Assessment of learning has always been a difficult, yet an essential component of
an educational program. In the undergraduate medical education system in India, curricular
guidelines of Medical Council of India lay emphasis on methods of assessment of knowledge
and skills in pharmacology. Although continuous formative assessment constitutes
an integral part in the curriculum, the ‘pass’ and the ‘fail’ certificates are based
to a great extent on students’ performance in the final summative examination. The
final examination consists of written papers, viva-voce sessions and practical exercises.
Written examination consists of two papers. Each paper has the maximum marks of 40
and contains structured essay type questions and short notes. In viva-voce examination,
each student is assessed by five examiners; two of them external examiners and the
others internal examiners. In order to pass, a candidate must obtain 50% marks in
aggregate with a minimum of 50% marks in written and viva together and a minimum of
50% marks in practical examination.
The written examination is a useful evaluation format that not only tests students’
ability to recall facts, but also can assess higher-order cognitive functions, such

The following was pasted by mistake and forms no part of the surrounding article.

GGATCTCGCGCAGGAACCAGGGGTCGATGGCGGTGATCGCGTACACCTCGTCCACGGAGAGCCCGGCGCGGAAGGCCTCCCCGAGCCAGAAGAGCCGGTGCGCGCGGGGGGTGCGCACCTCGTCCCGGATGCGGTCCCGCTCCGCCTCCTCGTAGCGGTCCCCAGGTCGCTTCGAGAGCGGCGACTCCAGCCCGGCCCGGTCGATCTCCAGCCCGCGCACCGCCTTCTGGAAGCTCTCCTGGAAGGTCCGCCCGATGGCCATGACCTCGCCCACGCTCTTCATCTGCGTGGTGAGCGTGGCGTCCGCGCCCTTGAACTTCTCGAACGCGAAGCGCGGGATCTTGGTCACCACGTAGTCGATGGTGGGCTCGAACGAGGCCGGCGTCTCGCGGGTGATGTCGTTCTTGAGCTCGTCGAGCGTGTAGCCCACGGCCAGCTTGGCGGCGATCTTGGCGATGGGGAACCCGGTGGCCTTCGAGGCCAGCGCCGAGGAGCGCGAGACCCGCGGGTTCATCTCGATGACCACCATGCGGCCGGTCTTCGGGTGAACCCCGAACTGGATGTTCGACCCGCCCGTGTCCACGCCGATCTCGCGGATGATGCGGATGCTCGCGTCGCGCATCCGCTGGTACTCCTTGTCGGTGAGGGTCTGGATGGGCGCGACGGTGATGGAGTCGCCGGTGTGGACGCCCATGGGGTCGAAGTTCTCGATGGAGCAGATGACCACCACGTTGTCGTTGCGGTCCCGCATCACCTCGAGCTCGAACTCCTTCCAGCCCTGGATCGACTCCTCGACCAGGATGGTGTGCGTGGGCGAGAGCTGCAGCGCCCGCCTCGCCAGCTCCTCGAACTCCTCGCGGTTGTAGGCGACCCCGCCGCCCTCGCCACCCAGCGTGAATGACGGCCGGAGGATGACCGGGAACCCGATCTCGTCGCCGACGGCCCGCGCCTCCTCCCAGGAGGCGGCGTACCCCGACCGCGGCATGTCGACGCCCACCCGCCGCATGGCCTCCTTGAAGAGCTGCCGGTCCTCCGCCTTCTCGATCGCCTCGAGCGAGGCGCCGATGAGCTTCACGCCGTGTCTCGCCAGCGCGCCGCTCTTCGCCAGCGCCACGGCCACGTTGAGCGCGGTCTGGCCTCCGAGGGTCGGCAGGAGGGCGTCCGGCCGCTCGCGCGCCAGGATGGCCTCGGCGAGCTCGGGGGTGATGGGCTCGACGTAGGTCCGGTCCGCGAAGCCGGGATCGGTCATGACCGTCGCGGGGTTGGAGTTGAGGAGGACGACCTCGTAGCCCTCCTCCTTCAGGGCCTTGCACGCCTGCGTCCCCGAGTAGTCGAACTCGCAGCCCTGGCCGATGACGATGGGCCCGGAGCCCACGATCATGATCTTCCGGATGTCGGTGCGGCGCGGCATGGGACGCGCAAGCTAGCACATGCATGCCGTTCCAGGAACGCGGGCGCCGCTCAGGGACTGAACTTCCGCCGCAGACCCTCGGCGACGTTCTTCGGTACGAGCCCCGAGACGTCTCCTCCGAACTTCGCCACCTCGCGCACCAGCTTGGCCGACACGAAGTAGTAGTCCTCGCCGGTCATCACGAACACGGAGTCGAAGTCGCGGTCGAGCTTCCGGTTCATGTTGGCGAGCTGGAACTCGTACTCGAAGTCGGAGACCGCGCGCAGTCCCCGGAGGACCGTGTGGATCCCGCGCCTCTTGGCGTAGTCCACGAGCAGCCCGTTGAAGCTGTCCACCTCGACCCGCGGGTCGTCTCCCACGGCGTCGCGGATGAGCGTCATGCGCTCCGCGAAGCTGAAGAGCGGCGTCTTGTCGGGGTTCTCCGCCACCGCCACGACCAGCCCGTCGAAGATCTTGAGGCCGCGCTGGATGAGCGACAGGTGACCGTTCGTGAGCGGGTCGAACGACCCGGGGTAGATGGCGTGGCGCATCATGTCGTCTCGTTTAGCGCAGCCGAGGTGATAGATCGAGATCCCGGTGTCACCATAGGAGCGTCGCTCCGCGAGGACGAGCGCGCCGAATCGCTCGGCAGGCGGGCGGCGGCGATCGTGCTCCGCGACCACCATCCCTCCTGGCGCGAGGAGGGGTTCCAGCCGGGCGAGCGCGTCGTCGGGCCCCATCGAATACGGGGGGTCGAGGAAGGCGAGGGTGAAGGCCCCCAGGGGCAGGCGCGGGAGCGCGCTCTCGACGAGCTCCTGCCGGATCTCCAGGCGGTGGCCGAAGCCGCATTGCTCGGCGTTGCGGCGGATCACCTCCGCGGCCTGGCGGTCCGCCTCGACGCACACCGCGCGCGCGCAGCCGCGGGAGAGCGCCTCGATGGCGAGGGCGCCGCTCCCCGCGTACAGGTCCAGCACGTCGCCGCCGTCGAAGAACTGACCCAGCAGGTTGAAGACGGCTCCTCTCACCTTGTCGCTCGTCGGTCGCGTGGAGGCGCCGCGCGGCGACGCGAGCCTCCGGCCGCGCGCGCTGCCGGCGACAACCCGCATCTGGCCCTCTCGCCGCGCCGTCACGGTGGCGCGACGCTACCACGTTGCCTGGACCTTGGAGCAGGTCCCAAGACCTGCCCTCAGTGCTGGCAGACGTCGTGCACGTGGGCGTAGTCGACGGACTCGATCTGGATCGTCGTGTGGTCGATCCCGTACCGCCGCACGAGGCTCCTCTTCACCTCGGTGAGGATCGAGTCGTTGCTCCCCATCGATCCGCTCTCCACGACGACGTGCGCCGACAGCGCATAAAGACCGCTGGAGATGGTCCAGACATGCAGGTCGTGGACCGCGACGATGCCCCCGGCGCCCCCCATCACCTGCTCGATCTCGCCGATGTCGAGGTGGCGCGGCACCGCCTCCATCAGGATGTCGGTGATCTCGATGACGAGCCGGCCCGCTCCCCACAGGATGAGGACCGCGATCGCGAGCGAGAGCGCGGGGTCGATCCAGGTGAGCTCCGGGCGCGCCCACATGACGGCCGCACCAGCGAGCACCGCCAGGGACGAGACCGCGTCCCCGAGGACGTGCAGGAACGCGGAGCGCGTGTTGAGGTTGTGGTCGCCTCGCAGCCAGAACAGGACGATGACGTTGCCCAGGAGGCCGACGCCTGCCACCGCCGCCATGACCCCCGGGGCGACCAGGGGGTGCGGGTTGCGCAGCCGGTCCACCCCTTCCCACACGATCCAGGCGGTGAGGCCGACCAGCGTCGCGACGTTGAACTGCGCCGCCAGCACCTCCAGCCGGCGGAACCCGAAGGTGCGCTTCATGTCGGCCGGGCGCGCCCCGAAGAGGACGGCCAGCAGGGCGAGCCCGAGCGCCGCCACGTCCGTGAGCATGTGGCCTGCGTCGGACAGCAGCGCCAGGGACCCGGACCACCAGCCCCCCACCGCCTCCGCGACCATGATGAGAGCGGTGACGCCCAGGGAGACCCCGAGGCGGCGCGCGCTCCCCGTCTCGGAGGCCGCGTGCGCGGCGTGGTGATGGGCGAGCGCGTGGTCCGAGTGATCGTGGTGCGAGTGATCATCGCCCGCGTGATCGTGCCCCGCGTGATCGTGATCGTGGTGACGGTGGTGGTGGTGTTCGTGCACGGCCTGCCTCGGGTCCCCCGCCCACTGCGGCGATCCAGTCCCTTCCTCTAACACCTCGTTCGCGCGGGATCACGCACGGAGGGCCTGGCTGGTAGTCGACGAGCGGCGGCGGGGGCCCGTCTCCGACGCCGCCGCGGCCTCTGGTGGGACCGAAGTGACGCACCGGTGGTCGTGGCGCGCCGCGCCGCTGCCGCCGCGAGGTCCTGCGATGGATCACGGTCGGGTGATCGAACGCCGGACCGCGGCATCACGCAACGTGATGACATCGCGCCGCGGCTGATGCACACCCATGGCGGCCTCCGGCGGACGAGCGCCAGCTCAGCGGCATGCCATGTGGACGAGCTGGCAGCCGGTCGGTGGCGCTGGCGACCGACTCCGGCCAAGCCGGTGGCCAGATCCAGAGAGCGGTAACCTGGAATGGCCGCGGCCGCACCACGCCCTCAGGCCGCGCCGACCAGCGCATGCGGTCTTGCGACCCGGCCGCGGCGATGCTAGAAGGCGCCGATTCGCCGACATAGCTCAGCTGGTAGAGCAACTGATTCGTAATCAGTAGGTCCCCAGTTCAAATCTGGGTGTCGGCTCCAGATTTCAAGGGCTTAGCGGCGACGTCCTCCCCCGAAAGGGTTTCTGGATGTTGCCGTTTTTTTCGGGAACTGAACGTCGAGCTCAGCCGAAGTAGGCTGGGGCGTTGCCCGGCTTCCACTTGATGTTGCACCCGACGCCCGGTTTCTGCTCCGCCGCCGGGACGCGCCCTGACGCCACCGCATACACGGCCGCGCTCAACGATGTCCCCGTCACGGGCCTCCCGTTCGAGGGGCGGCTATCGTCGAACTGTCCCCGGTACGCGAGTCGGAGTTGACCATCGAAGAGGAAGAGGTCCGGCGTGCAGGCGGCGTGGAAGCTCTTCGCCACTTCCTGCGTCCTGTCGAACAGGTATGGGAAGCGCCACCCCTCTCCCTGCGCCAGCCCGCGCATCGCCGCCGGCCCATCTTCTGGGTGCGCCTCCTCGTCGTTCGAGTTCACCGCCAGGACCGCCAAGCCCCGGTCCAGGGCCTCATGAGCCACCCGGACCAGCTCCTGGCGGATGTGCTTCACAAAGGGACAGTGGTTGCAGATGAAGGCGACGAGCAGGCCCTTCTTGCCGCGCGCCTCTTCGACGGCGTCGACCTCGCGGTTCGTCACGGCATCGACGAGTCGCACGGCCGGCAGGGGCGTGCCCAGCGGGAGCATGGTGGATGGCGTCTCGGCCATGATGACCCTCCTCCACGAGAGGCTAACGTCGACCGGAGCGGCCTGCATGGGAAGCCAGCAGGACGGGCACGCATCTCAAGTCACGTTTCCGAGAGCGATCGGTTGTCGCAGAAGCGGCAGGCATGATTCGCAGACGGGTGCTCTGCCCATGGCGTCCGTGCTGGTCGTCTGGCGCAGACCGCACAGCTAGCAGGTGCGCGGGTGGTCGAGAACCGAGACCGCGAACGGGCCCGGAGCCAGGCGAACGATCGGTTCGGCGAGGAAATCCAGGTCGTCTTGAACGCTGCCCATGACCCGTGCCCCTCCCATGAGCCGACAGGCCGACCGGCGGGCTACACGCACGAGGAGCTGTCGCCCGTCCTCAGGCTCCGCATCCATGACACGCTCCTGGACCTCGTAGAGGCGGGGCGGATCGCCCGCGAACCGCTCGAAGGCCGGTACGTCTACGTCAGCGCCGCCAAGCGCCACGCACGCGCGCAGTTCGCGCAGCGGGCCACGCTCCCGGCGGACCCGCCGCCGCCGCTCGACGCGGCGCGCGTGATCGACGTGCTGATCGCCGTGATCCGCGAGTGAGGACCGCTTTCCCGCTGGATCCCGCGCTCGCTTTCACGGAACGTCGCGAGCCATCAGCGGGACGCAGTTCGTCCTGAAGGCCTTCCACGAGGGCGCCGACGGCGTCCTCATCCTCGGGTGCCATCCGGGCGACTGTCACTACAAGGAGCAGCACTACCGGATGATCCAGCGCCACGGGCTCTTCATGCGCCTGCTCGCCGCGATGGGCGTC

as interpretation of data and problem solving skills. The viva-voce examination on
the other hand is a general encounter between a candidate and one or more examiners.
Viva-voce examinations are less reliable as they are essentially subjective in nature,
afflicted with ‘halo effects’, errors of central tendency, a general tendency toward
leniency, and errors of contrast. Examiners mostly indulge in over-marking in viva-voce
examinations in order to make an otherwise undeserving candidate ‘pass’. We explored
this recently in a small questionnaire-based interview among examiners of pharmacology
in one university and the examiners admitted showing such ‘leniency’. Against this
backdrop, we planned the present study to compare students’ performance in written
and viva-voce components of the final summative pharmacology examination in MBBS curriculum
in order to have a critical insight into the two modes of evaluation, the way they
This was a record-based observational study done in a medical college in India that
also served as an examination centre for second professional MBBS examination in pharmacology
for four consecutive years, from 2008 to 2011. The performance of students was assessed.
Permission for access to the students’ score sheets was obtained from appropriate
authority and confidentiality of individual student's score was maintained.
Percentage of marks obtained by four batches of students (n=589), in consecutive years
(2008-11), in written and viva-voce components of the final summative examination
in pharmacology were reviewed: Batch 1 (Jan 2011 Exam, n=159), Batch 2 (Jan 2010 Exam,
n=139), Batch 3 (Jan 2009 Exam, n=148), Batch 4 (Jan 2008 Exam, n=143). Based on their
performance in terms of percentage of marks in aggregate, all students in a batch
were classified into four categories viz., ‘failed’(F) – <50%, ‘borderline passed’
(BP) – 50-57%, ‘passed’ (P) – >57% to <75% and ‘passed with distinction’ (PD) – ≥75%.